Tuesday, 23 May 2017
Approximately 40,000 people in this country have Crohn's disease or colitis. I am one of them; I have had this condition since I was 14 years of age. I was diagnosed with it in 1990. As the Minister of State will be aware, the prevalence of this condition is growing and it is very much a condition found in the western world. Alarmingly, most people in Ireland who are diagnosed with the condition are diagnosed between the ages of 15 and 30. In that respect, at least from a diagnosis perspective, it is very much a young person's condition. It is also very striking that cases in Ireland among children have trebled since 2003.
We are not certain of the causes of this debilitating and often life-altering condition but we can be certain of some matters. We know from a research report entitled Gut Decisions, published two years ago, that inflammatory bowel disease, IBD, costs the health service as much as €185 million a year. In Ireland, 90% of patients with inflammatory bowel disease are hospitalised within five years of their diagnosis. The international average is about 85%. A staggering 49% of people who have inflammatory bowel disease have either lost or have had to give up their job as a result of their condition. That is quite a staggering statistic. Behind each and every one of those stories lies a personal story of difficulty, loss and financial consequences.
We also know from talking to medical professionals and from the research undertaken in this area that one of the greatest barriers to the delivery of better patient care is the absence of a sufficient number of specialist inflammatory bowel disease nurses. It is sad to say that, unfortunately, not a single one of the recommendations made in the Gut Decisions report published in 2015 appears to have been progressed or implemented. That is why it is critical that the Government undertakes to explore the idea that we should have a coherent, cogent national strategy to deal with Crohn's disease and colitis. If, for example, we doubled the number of inflammatory bowel disease nurses - currently, there are on 12 wholetime equivalents but we need 24 to 28 - this would remove a great deal of pressure from emergency departments and from our acute hospital care settings.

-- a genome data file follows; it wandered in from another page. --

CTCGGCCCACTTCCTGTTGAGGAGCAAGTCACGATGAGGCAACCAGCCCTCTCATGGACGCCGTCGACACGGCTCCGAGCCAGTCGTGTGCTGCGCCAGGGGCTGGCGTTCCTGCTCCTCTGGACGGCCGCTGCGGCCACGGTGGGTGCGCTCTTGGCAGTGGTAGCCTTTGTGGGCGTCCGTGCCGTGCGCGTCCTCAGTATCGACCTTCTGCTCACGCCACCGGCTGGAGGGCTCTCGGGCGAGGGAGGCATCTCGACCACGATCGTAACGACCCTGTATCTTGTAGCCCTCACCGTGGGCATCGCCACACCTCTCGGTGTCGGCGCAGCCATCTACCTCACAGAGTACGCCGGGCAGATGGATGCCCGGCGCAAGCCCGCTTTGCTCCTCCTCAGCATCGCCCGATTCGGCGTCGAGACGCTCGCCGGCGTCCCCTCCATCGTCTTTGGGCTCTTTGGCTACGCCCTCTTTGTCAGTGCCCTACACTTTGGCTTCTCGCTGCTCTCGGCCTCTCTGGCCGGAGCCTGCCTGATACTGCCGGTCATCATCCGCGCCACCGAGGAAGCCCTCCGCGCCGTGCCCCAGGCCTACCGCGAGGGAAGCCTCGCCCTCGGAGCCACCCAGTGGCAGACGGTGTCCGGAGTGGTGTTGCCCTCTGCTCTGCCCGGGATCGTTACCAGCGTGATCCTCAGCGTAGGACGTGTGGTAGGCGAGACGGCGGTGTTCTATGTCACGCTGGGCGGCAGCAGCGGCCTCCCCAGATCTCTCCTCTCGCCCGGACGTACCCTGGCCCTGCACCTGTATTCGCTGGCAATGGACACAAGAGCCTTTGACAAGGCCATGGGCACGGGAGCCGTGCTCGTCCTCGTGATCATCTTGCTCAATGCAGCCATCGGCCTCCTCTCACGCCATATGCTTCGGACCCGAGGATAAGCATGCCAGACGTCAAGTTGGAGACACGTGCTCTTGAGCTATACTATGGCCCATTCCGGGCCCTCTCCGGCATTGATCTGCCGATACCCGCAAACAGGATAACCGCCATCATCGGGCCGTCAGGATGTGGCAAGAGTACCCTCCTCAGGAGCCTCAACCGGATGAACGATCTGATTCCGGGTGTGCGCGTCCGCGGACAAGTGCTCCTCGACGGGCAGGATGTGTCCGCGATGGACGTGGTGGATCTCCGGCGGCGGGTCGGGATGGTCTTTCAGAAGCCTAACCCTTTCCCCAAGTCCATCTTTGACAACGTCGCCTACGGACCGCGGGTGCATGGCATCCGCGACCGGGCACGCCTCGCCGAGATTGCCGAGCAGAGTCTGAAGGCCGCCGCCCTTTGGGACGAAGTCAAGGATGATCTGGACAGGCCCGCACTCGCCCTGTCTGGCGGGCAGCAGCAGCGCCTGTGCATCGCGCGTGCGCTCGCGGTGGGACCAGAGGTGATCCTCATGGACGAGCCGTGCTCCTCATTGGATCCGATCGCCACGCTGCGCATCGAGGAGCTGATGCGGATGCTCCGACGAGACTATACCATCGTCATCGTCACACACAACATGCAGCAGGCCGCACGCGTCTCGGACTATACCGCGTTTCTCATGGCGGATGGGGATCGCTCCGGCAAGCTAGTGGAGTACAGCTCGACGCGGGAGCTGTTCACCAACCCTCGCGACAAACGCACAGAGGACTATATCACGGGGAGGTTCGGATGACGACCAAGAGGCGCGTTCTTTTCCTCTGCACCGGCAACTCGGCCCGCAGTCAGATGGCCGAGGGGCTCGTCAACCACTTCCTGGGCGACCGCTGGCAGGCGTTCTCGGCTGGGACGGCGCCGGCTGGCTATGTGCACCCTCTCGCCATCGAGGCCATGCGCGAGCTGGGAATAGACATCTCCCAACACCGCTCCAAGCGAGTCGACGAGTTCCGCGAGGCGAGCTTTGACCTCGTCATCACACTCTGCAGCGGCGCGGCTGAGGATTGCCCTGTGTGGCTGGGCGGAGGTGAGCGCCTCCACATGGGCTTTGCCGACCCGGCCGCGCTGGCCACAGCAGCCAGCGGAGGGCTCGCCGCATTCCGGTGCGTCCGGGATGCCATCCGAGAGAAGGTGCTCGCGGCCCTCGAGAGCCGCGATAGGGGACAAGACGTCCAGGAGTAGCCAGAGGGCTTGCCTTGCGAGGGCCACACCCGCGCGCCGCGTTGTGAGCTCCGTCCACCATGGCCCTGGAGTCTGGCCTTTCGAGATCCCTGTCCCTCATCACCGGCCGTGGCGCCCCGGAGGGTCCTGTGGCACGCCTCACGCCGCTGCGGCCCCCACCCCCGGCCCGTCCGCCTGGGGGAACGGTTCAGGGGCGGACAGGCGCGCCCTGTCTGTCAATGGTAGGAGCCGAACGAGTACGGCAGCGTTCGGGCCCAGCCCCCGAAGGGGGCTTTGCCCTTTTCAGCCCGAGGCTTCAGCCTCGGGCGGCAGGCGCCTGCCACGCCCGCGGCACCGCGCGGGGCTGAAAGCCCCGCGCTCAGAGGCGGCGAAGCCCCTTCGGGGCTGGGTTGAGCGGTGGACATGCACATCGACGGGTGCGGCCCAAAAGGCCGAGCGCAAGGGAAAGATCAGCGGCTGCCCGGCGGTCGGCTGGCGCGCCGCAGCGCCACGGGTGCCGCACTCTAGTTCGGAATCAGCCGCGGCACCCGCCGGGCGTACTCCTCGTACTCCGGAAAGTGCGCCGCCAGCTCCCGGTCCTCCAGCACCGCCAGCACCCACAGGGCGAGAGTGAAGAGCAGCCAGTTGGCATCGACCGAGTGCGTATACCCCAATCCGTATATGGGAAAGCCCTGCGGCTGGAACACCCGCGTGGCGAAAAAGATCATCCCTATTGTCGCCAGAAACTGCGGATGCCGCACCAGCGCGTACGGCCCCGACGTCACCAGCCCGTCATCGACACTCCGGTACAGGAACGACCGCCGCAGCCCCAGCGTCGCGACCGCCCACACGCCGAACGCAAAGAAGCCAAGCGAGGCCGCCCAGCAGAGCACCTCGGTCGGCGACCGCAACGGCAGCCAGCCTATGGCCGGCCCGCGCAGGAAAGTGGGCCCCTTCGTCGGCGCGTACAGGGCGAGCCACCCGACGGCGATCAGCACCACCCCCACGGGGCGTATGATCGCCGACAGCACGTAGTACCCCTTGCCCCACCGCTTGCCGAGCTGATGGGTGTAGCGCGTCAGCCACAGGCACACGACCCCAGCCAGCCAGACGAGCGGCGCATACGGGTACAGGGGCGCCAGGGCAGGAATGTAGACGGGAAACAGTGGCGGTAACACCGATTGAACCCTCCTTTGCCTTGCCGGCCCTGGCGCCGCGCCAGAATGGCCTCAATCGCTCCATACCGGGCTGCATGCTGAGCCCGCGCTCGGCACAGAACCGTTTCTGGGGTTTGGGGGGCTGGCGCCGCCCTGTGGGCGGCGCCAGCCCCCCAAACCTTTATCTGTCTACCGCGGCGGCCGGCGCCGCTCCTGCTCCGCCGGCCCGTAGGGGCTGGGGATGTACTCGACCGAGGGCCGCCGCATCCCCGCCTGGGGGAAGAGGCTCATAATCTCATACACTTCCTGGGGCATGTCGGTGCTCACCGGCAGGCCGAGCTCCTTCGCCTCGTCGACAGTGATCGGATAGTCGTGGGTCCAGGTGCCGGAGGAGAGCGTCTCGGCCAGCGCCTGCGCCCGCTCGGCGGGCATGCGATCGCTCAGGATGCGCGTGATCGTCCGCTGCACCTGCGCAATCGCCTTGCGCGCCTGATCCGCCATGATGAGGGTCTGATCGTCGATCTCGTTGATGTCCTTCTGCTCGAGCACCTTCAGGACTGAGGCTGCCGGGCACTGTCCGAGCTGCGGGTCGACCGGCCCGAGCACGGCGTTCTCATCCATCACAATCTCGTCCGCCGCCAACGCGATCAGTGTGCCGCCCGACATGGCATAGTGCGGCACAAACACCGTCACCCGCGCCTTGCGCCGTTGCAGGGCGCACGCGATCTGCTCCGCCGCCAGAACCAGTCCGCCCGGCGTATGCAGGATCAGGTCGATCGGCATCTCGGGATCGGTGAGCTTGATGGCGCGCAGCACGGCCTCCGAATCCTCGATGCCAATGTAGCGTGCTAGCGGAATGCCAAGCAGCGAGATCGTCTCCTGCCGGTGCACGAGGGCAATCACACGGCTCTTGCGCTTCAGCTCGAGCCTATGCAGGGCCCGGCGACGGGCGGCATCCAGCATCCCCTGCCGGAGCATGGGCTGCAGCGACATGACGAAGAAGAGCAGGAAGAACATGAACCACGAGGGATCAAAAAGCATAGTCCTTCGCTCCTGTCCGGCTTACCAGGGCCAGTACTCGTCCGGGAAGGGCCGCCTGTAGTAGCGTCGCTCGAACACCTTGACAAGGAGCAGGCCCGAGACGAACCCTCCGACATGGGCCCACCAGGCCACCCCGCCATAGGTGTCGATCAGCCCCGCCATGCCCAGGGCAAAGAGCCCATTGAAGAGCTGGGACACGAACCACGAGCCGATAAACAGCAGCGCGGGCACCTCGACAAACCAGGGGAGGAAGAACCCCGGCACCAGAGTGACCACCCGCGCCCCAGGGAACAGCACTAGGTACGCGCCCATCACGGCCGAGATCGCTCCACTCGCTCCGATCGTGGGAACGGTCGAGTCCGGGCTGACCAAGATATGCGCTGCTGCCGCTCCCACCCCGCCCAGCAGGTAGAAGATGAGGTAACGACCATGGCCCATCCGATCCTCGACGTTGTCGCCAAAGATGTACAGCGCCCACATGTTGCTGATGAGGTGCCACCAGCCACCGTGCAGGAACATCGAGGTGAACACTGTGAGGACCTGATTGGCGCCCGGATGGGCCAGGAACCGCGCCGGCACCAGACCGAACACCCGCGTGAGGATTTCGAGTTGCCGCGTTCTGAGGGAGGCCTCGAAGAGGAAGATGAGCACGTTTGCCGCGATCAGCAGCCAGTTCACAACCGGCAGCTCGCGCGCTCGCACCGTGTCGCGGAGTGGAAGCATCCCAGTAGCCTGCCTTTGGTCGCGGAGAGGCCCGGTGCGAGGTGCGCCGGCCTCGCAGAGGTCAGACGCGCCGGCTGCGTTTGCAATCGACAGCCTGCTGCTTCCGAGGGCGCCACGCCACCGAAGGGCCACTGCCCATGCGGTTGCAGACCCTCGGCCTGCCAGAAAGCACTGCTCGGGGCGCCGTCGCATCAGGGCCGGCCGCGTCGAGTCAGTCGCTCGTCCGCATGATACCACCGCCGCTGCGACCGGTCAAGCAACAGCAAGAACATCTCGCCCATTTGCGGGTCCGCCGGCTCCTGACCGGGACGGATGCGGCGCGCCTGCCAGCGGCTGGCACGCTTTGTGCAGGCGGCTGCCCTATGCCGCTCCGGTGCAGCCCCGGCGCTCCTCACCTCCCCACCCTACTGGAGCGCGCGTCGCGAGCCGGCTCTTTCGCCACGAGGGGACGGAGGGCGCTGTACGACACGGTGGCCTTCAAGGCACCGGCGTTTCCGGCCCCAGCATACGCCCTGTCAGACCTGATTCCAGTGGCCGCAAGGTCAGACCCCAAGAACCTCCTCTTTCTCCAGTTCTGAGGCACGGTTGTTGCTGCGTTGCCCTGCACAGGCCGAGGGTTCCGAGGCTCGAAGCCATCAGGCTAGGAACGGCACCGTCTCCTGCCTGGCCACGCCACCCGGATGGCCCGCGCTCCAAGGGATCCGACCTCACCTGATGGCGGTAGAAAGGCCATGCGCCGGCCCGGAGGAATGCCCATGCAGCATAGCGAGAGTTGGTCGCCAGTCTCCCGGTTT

Last Friday was World IBD day and I joined the Irish Society of Colitis and Crohn's Disease, Professor Colm O'Morain, and other experts in the field to call for the doubling up of specialist IBD nurses. These are, essentially, expert nurses, located unfortunately only in 48% of the hospitals across this country, who are at the end of a telephone and can assist people with their medication, dietary plans and with other very basic interventions, which would prevent a Crohn's disease or colitis patient from having to queue in a cramped emergency department, where there is often a difficulty in terms of accessing toilets, and can manage their conditions much better in what we might describe as a primary care setting or primary care intervention.
We need a coherent national strategy to deal with this condition that is growing in prevalence by the day. One of the first steps we could achieve in doing that is to commit to spending as little as €1 million annually to provide for the doubling up of inflammatory bowel disease nurses.
I thank the Senator for raising this very important issue with which I know he has a personal involvement. He has also raised it over many years. I accept his sincerity and integrity in regard to it. It is an important issue in terms of broader society and the broad planning of our health services. I am delighted that I have been given the opportunity to discuss Crohn's disease and colitis.
My Department recently met with the Irish Society of Colitis and Crohn's Disease and the Health Service Executive, HSE, about patient care for these conditions. There are two principal forms of inflammatory bowel disease, IBD, namely, ulcerative colitis, UC, and Crohn's disease, CD. There is no current data on the incidence and prevalence of inflammatory bowel disease in Ireland. However, it is estimated that approximately 40,000 individuals suffer with IBD.Population based studies from a range of European countries suggest a similar rise in the numbers of new cases in the adult population.